2.5. Model Validation

Long-term wave, current and inlet morphological evolution data are not available, so model calibration is conducted using established empirical formulations that describe the long-term equilibrium and stability characteristics of barrier island tidal inlets. The simulations are designed to predict inlet stability including equilibrium inlet cross-sectional area, so one of the factors used to assess model performance is the tidal prism relationship, originally theorized by O’Brien [25],
A = C P n
where A is the inlet cross-sectional area, P is tidal prism, and C and n are the empirically derived constants. The scarcity of field data at that time encouraged later studies that included a greater number of inlets with more accurate tide measurements [26]. The collective results confirm the basic tidal prism relationship with C and n showing some sensitivity to wave energy, bay area, tidal regime, and the presence of jetties [8,26,27]. Empirically derived values for C and n vary between 4.0 × 10−5 to 2.0 × 10−6 and 0.85 to 1.1, respectively.
Inlet stability is determined by the redistribution of sediment by tidal and wave forces. Escoffier [28] theorized that stable inlets form when the maximum flow equals an equilibrium value resulting in a stable cross-sectional area (A) due to sediment transport processes. If the maximum flow in the inlet (U) exceeds the equilibrium value then A increases. If the maximum flow is less than the equilibrium value the inlet will contract and may eventually close. Escoffier [28,29] constructed a theoretical framework to quantify the equilibrium approach using simplified momentum and continuity arguments for single inlet systems. His approach is used to construct maximum velocity curves as a function of A for the idealized inlets and compare the results to the model.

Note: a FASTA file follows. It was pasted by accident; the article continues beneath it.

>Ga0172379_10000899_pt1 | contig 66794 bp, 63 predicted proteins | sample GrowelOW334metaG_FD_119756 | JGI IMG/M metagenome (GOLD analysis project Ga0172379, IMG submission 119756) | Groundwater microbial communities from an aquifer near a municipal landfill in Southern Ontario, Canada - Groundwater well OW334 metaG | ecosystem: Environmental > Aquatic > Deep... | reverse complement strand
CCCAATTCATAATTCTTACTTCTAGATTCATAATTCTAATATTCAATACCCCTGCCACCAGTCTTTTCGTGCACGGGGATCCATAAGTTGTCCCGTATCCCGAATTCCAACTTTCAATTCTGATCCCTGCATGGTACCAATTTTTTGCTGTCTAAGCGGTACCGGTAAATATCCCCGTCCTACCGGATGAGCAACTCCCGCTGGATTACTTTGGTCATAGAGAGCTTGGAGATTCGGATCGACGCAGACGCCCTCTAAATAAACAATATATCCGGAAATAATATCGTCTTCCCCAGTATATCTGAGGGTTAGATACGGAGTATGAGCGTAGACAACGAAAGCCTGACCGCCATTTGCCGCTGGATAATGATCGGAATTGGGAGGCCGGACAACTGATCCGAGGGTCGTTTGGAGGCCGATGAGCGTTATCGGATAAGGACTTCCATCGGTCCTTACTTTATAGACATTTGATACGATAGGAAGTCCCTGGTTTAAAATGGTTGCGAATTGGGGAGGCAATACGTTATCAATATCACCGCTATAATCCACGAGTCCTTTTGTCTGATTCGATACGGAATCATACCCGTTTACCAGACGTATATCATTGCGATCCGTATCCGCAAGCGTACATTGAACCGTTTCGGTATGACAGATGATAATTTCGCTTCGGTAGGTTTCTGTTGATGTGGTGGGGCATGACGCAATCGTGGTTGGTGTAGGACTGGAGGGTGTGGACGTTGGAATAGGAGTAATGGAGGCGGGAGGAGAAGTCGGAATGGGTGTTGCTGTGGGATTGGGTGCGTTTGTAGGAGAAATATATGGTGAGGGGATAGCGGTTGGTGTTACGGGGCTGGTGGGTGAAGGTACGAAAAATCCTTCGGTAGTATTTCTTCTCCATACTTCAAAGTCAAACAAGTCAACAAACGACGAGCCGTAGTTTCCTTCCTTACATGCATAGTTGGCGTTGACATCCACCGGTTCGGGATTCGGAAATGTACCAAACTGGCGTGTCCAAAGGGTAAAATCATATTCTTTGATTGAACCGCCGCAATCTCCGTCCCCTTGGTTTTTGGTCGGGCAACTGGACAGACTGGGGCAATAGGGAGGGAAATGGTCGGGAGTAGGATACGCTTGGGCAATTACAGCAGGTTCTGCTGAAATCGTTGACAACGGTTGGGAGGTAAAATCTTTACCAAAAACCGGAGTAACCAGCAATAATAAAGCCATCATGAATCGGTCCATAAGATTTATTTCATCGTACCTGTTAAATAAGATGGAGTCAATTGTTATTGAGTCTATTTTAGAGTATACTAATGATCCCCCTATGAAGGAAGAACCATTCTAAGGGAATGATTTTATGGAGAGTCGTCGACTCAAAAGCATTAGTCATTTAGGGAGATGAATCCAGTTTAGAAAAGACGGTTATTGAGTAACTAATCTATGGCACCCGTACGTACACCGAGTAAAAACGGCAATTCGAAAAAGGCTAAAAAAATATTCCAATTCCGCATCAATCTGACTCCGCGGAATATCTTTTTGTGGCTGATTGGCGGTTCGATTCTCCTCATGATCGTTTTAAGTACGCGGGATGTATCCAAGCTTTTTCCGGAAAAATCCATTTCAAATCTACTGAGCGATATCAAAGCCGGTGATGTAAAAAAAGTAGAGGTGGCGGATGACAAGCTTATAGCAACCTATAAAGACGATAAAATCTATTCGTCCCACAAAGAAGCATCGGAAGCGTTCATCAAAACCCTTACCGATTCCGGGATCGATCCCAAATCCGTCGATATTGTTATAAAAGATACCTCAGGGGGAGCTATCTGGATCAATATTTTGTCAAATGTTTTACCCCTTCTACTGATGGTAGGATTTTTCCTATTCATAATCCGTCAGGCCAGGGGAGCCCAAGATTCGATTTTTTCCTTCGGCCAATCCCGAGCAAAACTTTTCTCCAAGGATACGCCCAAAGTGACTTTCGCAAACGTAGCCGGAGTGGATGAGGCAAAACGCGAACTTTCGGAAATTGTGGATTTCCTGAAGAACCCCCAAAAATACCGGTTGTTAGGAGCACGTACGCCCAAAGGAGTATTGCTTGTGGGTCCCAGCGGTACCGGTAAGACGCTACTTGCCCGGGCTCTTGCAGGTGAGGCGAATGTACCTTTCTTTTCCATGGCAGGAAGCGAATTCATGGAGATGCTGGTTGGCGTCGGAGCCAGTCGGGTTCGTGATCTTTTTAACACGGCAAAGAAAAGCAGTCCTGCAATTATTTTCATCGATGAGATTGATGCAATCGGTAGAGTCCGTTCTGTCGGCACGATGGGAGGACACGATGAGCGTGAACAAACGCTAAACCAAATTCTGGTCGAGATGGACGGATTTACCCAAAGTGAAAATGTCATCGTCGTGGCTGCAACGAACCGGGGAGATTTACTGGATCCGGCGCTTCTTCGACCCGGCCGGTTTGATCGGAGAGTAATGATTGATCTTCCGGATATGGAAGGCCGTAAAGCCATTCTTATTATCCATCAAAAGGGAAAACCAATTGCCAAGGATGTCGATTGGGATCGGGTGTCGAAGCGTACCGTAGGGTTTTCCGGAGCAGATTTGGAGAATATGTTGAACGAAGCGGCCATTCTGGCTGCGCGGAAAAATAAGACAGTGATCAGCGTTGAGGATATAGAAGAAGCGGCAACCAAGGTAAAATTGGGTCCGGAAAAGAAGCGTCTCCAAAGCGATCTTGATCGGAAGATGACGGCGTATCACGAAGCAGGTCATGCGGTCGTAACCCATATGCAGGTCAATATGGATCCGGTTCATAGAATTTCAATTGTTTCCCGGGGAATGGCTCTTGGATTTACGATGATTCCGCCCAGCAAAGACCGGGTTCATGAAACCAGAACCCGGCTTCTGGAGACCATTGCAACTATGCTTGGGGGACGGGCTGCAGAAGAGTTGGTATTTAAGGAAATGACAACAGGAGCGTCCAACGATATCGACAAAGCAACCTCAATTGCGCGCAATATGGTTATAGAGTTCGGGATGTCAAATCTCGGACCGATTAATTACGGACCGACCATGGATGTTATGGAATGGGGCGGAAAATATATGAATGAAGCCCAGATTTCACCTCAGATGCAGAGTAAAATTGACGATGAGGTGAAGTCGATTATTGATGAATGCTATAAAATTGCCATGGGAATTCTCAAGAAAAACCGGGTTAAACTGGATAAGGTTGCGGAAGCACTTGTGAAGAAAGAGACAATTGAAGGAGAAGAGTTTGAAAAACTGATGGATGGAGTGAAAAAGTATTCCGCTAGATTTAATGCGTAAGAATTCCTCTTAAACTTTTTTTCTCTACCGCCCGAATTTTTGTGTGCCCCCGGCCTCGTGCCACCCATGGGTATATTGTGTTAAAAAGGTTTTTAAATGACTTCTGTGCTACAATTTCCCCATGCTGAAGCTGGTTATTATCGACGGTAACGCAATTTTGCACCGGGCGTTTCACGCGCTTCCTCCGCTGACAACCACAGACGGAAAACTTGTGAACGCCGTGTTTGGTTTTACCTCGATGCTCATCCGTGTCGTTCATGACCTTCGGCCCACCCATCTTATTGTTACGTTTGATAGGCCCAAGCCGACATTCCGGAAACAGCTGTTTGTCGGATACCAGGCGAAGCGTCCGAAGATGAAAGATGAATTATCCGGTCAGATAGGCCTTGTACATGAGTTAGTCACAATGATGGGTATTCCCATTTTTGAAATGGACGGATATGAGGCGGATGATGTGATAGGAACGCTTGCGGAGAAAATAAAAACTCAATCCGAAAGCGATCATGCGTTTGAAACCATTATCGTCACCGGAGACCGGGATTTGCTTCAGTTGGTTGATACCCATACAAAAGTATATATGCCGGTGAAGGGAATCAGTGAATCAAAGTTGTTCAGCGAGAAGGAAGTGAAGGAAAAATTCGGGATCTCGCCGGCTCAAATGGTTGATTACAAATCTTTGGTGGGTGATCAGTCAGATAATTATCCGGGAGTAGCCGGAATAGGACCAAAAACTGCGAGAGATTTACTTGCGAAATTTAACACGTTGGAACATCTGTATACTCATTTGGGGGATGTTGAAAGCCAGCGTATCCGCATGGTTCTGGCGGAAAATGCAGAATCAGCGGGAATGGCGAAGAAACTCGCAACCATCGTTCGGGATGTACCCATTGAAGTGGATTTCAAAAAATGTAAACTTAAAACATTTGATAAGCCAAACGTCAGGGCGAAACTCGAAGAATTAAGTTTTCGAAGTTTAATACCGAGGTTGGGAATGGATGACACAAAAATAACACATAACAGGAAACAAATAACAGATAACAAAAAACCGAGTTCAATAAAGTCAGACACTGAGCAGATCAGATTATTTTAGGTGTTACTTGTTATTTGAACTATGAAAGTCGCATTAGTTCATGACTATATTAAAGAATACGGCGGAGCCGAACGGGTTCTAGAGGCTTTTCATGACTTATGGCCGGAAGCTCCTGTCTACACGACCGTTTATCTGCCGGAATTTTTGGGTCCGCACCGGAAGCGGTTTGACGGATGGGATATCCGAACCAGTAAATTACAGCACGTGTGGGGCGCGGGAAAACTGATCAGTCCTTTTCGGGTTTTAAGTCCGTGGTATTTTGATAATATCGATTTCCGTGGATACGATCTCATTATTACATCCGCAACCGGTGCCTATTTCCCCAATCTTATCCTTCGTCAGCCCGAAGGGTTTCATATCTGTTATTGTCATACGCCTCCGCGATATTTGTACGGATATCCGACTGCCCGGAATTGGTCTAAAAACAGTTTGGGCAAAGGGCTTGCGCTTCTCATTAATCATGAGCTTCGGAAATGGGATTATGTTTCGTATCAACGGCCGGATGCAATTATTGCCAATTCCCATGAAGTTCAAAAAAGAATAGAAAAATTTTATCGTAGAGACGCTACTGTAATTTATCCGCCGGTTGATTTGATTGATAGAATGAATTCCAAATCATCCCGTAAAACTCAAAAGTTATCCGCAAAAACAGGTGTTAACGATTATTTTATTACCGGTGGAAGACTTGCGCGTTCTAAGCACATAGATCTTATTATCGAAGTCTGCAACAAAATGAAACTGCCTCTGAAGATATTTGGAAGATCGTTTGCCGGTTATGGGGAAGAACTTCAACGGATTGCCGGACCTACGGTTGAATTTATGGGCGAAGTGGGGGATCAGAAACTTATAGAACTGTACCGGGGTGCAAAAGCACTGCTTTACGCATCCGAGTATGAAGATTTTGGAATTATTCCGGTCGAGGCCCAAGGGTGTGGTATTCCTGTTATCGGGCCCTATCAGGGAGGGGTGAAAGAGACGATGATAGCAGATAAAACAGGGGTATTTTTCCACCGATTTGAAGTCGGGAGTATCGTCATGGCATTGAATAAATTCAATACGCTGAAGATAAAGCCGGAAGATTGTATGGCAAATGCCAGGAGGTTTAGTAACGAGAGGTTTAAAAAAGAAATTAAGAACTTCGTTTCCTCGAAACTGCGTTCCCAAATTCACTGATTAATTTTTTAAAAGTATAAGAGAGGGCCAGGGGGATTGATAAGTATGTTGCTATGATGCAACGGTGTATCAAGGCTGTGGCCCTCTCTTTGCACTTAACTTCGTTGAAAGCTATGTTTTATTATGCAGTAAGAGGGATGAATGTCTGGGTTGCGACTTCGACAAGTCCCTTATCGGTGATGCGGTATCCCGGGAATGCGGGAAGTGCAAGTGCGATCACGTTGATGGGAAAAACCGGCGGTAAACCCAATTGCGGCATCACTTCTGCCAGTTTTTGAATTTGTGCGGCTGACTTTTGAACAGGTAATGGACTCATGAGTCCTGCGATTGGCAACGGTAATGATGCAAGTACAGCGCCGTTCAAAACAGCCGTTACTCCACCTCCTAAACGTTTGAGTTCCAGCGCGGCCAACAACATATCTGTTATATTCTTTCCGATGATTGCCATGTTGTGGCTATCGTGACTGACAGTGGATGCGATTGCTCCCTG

The tidal prism relationship and Escoffier analysis can be used to evaluate inlet equilibrium and stability, but they do not provide metrics to gauge the sediment transport processes and associated morphological evolution. Walton and Adams [20] theorized that the tidal prism is a measure of the water volume flux through the inlet and should correlate with the ebb shoal storage capacity. Using data from 44 U.S. inlets, they developed an empirical relationship for ebb shoal volume with a similar functional form as the tidal prism relationship:
V s = a P b
where Vs is the shoal volume and a and b are the empirically derived constants. Equations (2) and (3) are used to gauge the degree to which model predictions adhere to the equilibrium tidal inlet theory.

3. Results

3.1. Morphology

The final morphology for the nine inlets is depicted in Figure 4. In all cases, the bed features are indicative of barrier island systems including well developed ebb shoal deltas, deepening and channelization of the inlet throat, and development of dendritic channel networks in the bay (for some cases).
The ebb shoal morphological characteristics vary between the different coastal settings. In some cases (Johns Pass and Newburyport), the terminal lobe is skewed and elongated in the alongshore direction. In other cases (Humboldt, East Pass, Shinnecock), the lobe is more symmetrical with respect to the inlet axis, with an ebb shoal channel that terminates at a crescent bar. For these cases, marginal flood channels form on either side of the lobe separating the ebb shoal from the adjacent beaches. The two largest ebb shoals (Grays Harbor and MCR) have more complex morphology including multiple lobes with varying degrees of width and offshore extent. The lobes are dissected by ebb channels that are in proportion to the width and length of the associated bars. Galveston and Oregon have shoals that extend laterally similar to Grays Harbor but the lobes are less pronounced and the overall scale is smaller.
There are two major inlet types based on inlet width. The three inlets (Grays Harbor, MCR and Galveston) with widths >2000 m show a complex channel structure within the inlet throat. These systems tend to form alternating scour depressions on opposite ends of the inlet separated by a shallower region in the middle. The deepest sections are near the inlet edges as opposed to the centerline. This has the effect of producing a sinuous thalweg that is not only deeper on either end but meanders as it traverses the inlet throat. Inlets with widths <2000 m tend to form more pronounced channels that are nearer to the centerline of the inlet throat. Shallow banks form on the sides of the inlet separated by a deeper mid-section. There is some lateral displacement of the thalweg from the centerline especially at the inlet entrance for cases with relatively strong longshore transport (Johns Pass and Newburyport) as implied by the orientation of the ebb shoal channel.